I don’t think they can. NCTE doesn’t think they can.

If you are experiencing a challenge to a book or other instructional material, please let the NCTE Intellectual Freedom Center know.  We are here to help as you see fit.

By the way, today we’re celebrating book mobiles  and nothing could represent the spirit of a library as a “temple[]s of public education and freedom of thought” than  Roberto Murillo Martin Gomez’s Columbian book mobile.

columbianbookmobile

Books That Get Backs Up

convention bookmarkIt’s no mystery that certain books are challenged more often than others. But what’s interesting to contemplate is why. Are they books that represent issues that are too challenging for some? Are they books that have appeared on someone’s “hit list”? Are they books that just get taught more? Truth is all these reasons are possible and probably a few more.

What is certain is that nearly all challenged books are good literature that draws readers in through the gut-gripping humanity of the characters and the issues they face. Take, for instance, The Catcher in the Rye, anything Judy Blume, Walter Dean Myers, or John Green. Or how about The Absolutely True Diary of a Part-Time Indian, Beloved, anything Chris Crutcher, and Fun Home.

These books that get some adults’ backs up are also books that are extremely meaningful to kids.

In 1986, Judy Blume gathered Letters to Judy: What Your Kids Wish They Could Tell You. She wrote in the Introduction:

“…In 1971 I received my first letter from a young reader. She was 13 and she wrote to tell me that she was exactly like the character of Margaret in Are You There God? It’s Me, Margaret…Somehow between then and now [1986], the number of kids who write to me has grown to nearly two thousand each month.”

The Absolutely True Diary of a Part-Time Indian was the most censored book of 2014 for “anti-family, cultural insensitivity, drugs/alcohol/smoking, gambling, offensive language, sex education, sexually explicit, unsuited for age group, violence… depictions of bullying,” yet a 17-year-old reviewer on Common Sense Media says the following:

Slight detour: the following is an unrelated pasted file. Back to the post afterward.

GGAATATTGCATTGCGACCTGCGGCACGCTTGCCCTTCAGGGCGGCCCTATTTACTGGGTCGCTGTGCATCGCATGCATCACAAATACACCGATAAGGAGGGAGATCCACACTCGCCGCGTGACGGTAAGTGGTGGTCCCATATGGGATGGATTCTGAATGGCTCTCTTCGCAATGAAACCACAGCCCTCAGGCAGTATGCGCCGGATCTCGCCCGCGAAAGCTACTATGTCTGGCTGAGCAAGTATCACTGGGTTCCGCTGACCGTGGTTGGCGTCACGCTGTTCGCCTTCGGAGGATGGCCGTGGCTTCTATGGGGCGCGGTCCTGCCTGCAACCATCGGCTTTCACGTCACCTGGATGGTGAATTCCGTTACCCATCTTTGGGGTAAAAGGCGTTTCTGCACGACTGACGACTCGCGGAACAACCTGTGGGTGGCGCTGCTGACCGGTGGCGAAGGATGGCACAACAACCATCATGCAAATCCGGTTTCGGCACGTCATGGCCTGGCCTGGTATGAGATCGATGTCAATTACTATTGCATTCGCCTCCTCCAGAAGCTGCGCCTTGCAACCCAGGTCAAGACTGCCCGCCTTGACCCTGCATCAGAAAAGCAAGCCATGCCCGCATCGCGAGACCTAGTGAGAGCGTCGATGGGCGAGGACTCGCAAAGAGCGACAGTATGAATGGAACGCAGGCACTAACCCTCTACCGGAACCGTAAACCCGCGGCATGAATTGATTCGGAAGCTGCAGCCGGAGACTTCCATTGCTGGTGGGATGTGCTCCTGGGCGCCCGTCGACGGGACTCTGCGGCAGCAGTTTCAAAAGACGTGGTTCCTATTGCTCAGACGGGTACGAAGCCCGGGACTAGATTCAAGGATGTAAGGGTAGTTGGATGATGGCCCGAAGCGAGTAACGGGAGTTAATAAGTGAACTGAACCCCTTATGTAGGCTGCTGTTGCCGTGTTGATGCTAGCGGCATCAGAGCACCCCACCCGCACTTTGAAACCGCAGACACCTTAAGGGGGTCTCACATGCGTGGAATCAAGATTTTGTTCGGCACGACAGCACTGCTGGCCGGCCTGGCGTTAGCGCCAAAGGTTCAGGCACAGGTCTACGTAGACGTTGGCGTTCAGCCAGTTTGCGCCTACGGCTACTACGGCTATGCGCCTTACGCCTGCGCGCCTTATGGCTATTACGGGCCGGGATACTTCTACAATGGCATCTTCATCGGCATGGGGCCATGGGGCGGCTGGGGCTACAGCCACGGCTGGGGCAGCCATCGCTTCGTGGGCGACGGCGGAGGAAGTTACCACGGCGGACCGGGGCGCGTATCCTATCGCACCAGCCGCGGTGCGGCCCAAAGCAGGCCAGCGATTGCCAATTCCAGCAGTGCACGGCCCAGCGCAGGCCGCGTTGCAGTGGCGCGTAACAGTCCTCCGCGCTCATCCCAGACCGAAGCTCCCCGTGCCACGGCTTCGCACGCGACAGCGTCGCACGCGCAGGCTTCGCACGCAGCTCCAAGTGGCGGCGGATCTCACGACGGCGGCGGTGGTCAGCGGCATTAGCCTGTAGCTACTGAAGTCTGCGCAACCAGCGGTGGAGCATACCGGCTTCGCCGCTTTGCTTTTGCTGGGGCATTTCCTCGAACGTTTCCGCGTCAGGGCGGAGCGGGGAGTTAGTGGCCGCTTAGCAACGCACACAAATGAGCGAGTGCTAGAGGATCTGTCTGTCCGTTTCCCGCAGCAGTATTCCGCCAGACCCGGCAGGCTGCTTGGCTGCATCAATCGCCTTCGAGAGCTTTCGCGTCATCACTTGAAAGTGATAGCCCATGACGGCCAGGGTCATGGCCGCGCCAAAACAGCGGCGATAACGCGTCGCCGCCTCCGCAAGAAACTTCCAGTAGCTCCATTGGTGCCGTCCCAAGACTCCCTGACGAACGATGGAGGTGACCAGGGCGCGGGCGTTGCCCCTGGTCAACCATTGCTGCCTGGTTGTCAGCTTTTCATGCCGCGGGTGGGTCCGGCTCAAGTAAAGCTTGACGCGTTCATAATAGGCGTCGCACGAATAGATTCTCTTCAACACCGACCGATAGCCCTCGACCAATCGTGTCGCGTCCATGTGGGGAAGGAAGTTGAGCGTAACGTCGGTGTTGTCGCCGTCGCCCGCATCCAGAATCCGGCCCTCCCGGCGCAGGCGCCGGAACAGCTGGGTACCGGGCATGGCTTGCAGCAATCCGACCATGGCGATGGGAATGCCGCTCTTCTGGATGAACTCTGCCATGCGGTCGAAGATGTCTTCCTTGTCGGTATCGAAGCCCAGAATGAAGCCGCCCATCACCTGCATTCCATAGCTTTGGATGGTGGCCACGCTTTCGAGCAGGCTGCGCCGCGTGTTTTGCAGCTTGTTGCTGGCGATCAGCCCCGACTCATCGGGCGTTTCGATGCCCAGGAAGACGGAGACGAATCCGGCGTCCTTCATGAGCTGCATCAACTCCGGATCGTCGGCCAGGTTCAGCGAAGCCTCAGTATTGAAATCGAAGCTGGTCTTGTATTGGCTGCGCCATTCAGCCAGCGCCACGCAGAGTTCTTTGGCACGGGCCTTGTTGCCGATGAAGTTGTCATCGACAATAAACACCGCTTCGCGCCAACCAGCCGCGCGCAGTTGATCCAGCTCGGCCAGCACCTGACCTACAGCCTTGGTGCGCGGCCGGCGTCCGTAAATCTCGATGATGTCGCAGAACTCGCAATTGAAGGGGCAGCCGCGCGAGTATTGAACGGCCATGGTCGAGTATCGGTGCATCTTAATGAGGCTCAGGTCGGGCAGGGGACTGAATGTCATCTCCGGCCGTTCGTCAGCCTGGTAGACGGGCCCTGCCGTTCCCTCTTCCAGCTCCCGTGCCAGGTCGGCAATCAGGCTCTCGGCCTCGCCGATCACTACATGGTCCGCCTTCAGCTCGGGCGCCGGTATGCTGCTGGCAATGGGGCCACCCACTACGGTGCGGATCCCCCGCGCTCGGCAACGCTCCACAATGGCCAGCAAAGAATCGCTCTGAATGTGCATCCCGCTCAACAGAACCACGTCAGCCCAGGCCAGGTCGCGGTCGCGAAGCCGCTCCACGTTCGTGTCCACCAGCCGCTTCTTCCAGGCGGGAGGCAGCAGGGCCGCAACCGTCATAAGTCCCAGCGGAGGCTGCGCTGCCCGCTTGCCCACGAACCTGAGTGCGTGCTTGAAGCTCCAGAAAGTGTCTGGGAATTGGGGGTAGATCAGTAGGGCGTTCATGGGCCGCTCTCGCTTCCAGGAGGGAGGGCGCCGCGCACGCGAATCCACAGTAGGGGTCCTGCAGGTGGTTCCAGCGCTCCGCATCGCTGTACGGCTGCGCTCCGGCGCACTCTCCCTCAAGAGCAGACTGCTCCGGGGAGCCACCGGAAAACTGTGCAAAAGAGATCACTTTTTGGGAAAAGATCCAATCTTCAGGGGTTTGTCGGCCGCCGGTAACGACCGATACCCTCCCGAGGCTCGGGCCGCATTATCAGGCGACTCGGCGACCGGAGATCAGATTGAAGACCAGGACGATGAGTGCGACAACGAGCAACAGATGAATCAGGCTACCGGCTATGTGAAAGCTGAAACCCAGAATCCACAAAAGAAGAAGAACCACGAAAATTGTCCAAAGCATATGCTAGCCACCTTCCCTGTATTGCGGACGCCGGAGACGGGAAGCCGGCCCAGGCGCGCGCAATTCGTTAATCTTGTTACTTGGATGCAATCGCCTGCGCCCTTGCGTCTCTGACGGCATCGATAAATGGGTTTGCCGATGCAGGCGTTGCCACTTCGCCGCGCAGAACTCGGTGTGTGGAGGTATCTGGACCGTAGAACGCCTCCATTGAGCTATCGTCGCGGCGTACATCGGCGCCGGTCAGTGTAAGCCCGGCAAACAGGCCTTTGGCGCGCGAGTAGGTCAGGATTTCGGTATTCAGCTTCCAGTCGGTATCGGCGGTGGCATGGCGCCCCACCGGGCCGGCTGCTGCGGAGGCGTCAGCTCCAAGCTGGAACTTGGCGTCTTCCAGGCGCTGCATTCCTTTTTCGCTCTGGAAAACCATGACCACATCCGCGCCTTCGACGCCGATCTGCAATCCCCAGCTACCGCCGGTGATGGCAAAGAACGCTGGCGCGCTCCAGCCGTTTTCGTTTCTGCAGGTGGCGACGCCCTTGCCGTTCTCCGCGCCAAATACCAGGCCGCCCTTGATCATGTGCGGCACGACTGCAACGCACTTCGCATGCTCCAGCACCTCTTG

“…Bullying and racism come together in the story because Arnold gets bullied in the Rez because of his brain damage and his lisp, while at Reardan, he gets bullied because he is the only Indian boy at the school. Where I can relate to this book is because I have been bullied once due to how I look. It was just looks in general, I am still made fun of because of how I look every now and then but I ignore that and try not to make a scene out of the situation. I also relate to how he feels when losing someone special to you can take a toll on your life and make you really depressed, knowing that someone in your family, or a friend of yours is gone…”

A parent reviewer of the same book notes:

“Some educational value does not compensate for a low reading level crass and vulgar book. I read this book because it was on my son’s school required reading list. I felt it was incredibly juvenile for a 10th grade honors English class. The swearing was bothersome but not a deal-killer. Then I got to the masturbation discussion that went on for over a page. Flipping through it I found a variety of sexually related musings. This is like handing my son an R-rated movie with sexual detail and saying it’s okay because the historical aspect is good. Students could learn the cultural and social aspects without reading the vulgarity.”

How do we negotiate these differences of opinion so young readers can read books that prove important to them? Here are a few rules of the road:

• Know your school’s policy – you can usually find this on the district website under school board policies on instruction and curriculum.
• Let parents know how you feel about literacy – see Why Penny Kittle Won’t Censor Books.
• Have a rationale for the text you’re teaching.
• Remember that parents can object to a text for their own student but not for everyone else’s.
• Take time to listen to the parent—often that’s all they want—and to assuage their fears about the power of words over their student—help them see this as a positive.
• Be prepared to offer an alternative if necessary and warranted (e.g. IB and AP texts probably should stand).